Friends who read drafts of the various chapters commented that I adopt different styles and voices in the different iyunim sections. I was happy to receive those responses. Pluralism and diversity are important elements in the message of the book. I profoundly believe in the power of these values. Different topics require different voices and varied approaches. By design, the narrative voice in this book is sometimes personal and sometimes academic. Sometimes the perspective is historical, and sometimes it is cultural and religious.
It is also important to me to challenge the supposed contradiction between what is considered “religious” and “secular,” presenting the entire range of the Jewish discourse in Israel and beyond. Even if there is a degree of criticism here and there, it was always written out of love and belonging.
As a Jewish woman born in Jerusalem, a rabbi and a scholar of liturgy, and a professor at Hebrew Union College–Jewish Institute of Religion, it is important to me to weave together both old and new, feminine and masculine, Western and Eastern, familiar and less familiar throughout the book. I sought to include Jewish voices from different eras and places that express a range of positions and trends of thought. The criterion for focusing on specific subjects, additional texts, and poetry was first and foremost the quality of the material rather than a technical attempt to present all voices. I was happy to see that what emerged from my keyboard reflected the beneficial and fruitful diversity I had hoped for. I have not attempted to encompass everything. After all, this is not an encyclopedic work. I merely wanted to offer suggestions for thought, conversation, and even healthy debate.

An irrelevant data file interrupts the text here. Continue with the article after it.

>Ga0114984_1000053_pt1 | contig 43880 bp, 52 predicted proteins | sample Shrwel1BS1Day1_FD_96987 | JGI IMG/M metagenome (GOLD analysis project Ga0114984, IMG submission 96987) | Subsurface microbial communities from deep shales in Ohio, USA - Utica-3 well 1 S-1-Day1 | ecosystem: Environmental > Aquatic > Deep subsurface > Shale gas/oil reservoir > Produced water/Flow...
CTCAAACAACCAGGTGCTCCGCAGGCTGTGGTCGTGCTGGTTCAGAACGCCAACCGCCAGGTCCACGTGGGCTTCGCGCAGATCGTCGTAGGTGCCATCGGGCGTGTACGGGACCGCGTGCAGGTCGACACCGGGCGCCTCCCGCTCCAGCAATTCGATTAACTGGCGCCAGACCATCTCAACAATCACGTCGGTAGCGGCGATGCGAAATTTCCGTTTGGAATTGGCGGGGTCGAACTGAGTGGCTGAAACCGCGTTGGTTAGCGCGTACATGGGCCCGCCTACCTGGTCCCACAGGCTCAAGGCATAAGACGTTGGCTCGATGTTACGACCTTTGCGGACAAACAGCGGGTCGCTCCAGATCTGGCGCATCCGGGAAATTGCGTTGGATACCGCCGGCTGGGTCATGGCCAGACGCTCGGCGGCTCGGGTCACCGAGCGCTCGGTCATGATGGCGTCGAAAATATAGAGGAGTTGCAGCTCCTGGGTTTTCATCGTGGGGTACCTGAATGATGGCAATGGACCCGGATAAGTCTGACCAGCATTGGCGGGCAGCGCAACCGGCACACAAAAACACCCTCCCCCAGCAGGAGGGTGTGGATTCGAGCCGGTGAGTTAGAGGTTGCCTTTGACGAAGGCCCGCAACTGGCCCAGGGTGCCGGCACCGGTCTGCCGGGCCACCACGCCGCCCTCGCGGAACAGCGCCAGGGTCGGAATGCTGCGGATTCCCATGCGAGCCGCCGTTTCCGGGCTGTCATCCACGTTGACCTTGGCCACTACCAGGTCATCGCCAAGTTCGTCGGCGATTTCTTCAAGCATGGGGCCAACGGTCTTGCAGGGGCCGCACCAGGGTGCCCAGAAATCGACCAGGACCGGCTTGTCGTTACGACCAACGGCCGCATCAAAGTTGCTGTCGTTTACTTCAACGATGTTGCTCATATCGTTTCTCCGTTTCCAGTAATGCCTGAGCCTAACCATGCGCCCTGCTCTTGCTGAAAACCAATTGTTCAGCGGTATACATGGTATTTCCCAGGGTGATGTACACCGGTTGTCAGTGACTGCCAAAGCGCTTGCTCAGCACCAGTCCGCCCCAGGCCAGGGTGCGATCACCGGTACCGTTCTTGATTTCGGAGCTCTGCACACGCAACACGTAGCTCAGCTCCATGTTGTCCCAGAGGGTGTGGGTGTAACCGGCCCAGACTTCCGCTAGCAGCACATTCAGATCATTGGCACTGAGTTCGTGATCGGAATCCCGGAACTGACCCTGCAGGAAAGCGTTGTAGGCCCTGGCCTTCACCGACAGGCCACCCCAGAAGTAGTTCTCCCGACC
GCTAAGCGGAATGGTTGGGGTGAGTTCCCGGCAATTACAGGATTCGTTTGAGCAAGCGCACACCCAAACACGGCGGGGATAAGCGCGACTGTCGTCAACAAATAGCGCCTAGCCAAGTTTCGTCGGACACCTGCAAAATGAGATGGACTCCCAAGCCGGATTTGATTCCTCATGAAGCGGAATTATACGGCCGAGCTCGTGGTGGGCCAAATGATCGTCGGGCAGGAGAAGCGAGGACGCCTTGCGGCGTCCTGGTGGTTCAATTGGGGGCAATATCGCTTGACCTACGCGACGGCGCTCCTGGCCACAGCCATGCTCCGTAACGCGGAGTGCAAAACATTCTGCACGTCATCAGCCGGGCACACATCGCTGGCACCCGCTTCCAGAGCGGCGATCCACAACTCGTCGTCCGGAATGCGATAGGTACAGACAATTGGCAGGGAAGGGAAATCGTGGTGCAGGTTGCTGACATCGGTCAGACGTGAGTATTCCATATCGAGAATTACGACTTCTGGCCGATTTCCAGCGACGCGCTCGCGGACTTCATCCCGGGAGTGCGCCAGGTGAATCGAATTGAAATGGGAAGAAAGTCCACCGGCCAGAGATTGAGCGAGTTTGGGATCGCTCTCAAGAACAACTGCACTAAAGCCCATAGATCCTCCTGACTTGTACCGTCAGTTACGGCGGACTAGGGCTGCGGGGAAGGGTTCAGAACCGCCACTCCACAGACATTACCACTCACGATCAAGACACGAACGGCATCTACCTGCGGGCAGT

Originally, this book was written by an Israeli for Israelis, but this translation attempts to offer insight not only into Israeli culture and religious expression but also more broadly into Jewish culture and Jewish religious expression. This English volume also seeks to be inclusive of the experiences of people who live in English-speaking countries. At the same time, many of the prayers and poems appear in both English and Hebrew, because I want to share the power and beauty I find in the Hebrew language. Even if you cannot read the Hebrew, I hope that the image of the original text is powerful in and of itself. …
I invite you to come along on this journey through our calendar year—the Jewish one, the Israeli one—ancient but always in the process of renewal. You can read the book from cover to cover, take it month by month, or even iyun to iyun, reading about each month’s special days and events as they arrive. I do not expect you to agree with everything I wrote. In fact, I will be happy if what you read stimulates your own new thoughts and encourages you to set off on additional journeys to ancient and modern destinations, both far and near.
Rabbi Dalia Marx, PhD, is the Rabbi Aaron D. Panken Professor of Liturgy at Hebrew Union College–Jewish Institute of Religion (HUC-JIR) in Jerusalem. She is the chief editor of T’filat HaAdam, the Israeli Reform prayer book (MaRaM, 2020). From Time to Time: Journeys in the Jewish Calendar was first published in Israel in 2018 as Bazman and has been translated into German, Spanish, and now English.
 See the classic essay on time by the sociologist Norbert Elias, An Essay on Time, ed. Steven Loyal and Stephen Mennell (Dublin: University College Dublin Press, 2007).